A university survey flashed another signal that the downturn
in the US farm equipment market is at least slowing, even as it reported a 40th
successive month of decline in the country's farmland prices.
A farm machinery sales index compiled by Creighton University,
from a survey of lenders in major US agricultural states, came in at 22.0 for this
While a "still very weak" reading, and well below the 50.0
which indicates a neutral market, the figure was the highest in more than two
years - and well above the figure of 6.7 reported for March last year, a low
for the survey.
"This markets the fifth straight month that the reading has
advanced," Creighton University said.
The figure follows comments from silos maker Ag Growth
International on Wednesday that, after two years of decline in its sales to US
farmers, "early signs of a recovery in demand appear to be forming".
"Management is cautiously optimistic that recent activity is
an indicator of a modest improvement in the North American farm sector," the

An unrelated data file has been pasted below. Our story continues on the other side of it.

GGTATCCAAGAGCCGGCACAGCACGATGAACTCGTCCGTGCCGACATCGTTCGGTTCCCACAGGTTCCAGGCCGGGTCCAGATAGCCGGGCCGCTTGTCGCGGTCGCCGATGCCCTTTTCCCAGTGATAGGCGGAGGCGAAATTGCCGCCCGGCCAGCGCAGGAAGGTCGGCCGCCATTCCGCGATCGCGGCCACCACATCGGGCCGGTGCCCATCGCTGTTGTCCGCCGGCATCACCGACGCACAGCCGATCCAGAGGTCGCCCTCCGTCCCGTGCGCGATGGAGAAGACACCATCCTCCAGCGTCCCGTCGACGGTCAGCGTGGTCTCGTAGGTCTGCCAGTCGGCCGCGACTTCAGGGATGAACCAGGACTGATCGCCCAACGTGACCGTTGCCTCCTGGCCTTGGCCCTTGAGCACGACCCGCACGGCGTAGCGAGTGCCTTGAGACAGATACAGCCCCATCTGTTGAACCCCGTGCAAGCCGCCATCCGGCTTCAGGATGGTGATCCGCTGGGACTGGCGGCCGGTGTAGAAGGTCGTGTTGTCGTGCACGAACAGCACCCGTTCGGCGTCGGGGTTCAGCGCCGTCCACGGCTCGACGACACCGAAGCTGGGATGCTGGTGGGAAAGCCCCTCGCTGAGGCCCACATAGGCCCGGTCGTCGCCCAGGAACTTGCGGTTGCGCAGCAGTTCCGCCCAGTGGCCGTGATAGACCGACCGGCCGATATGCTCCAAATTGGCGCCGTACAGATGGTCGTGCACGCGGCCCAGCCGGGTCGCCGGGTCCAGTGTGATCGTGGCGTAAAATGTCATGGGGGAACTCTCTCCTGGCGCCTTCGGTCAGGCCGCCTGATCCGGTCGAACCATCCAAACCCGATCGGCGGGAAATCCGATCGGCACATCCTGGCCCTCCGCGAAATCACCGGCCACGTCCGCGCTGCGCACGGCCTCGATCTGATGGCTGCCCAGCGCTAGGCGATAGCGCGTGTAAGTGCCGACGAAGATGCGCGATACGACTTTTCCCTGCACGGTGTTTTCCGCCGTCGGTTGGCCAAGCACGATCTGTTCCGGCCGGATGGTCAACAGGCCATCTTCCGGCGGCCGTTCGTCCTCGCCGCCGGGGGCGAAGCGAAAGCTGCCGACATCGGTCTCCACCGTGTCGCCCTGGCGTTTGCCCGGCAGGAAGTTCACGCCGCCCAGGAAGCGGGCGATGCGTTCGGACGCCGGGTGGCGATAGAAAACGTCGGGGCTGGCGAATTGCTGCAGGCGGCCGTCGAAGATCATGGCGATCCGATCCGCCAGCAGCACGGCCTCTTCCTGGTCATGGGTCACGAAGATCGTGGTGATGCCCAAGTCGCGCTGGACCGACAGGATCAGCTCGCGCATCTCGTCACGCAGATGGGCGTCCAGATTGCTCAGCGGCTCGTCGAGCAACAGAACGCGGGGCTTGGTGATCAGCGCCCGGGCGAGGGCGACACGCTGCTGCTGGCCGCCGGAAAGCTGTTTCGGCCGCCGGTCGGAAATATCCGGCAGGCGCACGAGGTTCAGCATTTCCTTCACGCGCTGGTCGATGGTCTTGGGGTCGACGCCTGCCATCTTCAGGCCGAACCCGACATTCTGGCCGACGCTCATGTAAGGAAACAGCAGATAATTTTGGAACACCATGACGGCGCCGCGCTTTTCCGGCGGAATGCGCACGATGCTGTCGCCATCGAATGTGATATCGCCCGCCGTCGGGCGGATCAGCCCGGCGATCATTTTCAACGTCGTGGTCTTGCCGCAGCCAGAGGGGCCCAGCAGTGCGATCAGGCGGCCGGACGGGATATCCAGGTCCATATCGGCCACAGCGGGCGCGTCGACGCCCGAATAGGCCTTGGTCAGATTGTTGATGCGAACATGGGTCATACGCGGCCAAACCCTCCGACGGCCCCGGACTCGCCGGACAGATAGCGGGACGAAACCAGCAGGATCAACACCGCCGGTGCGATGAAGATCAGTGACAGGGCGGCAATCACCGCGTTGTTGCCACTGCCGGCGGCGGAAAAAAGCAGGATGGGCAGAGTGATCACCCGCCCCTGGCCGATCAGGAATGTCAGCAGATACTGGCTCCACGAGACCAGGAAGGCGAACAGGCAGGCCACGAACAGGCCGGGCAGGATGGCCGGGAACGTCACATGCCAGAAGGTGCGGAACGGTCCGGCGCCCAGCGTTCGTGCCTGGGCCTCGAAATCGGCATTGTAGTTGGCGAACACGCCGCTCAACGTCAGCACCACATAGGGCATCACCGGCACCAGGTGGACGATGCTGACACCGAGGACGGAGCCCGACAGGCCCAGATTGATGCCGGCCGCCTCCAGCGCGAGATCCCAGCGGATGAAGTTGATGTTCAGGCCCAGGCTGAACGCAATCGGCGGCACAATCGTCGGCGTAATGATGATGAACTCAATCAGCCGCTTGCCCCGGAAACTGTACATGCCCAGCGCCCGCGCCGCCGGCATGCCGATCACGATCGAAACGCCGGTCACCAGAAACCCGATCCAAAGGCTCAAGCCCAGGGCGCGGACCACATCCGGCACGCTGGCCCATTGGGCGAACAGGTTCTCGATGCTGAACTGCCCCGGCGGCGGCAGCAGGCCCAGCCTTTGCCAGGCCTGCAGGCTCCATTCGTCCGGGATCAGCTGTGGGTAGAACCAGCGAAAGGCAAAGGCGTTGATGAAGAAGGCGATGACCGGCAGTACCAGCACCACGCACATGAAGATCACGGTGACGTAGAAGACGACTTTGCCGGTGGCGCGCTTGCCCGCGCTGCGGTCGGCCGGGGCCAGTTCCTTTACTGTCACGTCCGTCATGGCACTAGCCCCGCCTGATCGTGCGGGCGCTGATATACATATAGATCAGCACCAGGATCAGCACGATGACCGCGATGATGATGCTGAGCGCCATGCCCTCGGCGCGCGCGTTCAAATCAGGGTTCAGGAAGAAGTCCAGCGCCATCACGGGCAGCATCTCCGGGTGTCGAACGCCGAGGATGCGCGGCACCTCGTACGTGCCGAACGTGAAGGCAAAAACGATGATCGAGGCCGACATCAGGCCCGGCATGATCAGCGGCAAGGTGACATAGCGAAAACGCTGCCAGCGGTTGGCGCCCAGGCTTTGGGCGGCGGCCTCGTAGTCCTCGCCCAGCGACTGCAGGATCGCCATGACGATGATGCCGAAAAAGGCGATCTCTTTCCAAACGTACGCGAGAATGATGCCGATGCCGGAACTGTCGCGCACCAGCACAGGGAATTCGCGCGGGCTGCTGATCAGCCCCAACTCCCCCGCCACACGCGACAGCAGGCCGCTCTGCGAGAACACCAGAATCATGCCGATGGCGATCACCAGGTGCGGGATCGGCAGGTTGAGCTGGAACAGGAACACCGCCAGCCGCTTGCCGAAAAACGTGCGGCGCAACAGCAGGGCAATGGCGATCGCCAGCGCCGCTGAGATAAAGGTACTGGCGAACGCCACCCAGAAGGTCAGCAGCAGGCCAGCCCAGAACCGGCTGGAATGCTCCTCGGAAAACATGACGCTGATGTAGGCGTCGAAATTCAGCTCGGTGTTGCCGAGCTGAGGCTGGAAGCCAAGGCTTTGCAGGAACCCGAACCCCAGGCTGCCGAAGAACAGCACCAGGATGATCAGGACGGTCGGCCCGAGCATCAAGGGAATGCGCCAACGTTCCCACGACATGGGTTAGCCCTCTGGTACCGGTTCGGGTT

Canada-based group said, reporting an increase of more than 30% in new orders
for the first two months of this year, and a "significantly higher" order backlog.
Meanwhile, latest figures from the Association of Equipment
Manufacturers show the strongest February for US overall machinery sales, by
vehicle, since at least 2013, and one well above the five-year average for the month.
'Now less negative'
Ernie Goss, the Creighton University economics professor in
charge of the survey, flagged that while agricultural commodity price changes "remain
negative" they "are now less negative than several months ago".
The impact of the ag downturn appeared evident in cropland
rents too which, at an average of $212 per acre according to the survey, were
down 16.1% year on year.
Values of farmland itself remained in decline too, with an
index reading of a "frail" 33.0, extending a run of sub-50.0 readings which began
in late 2013.
However, while down 0.7 points month on month, the figure
was well above the reading of 20.2 in March last year.
Nebraska price falls
The survey covers states including Nebraska, which according
to a University of Nebraska–Lincoln study published on Wednesday, saw its
farmland prices fall by 10% in the year to February 1, to an average of $2,805
"The current sustained period of lower commodity prices and
the anticipation of these lower values [were] indicated by survey participants
as major forces leading to the declines," the UN-L study said.
"The largest price declines by land classes in Nebraska
occurred in the dryland cropland with irrigation potential at 13% followed by
tillable grazing land at 12%."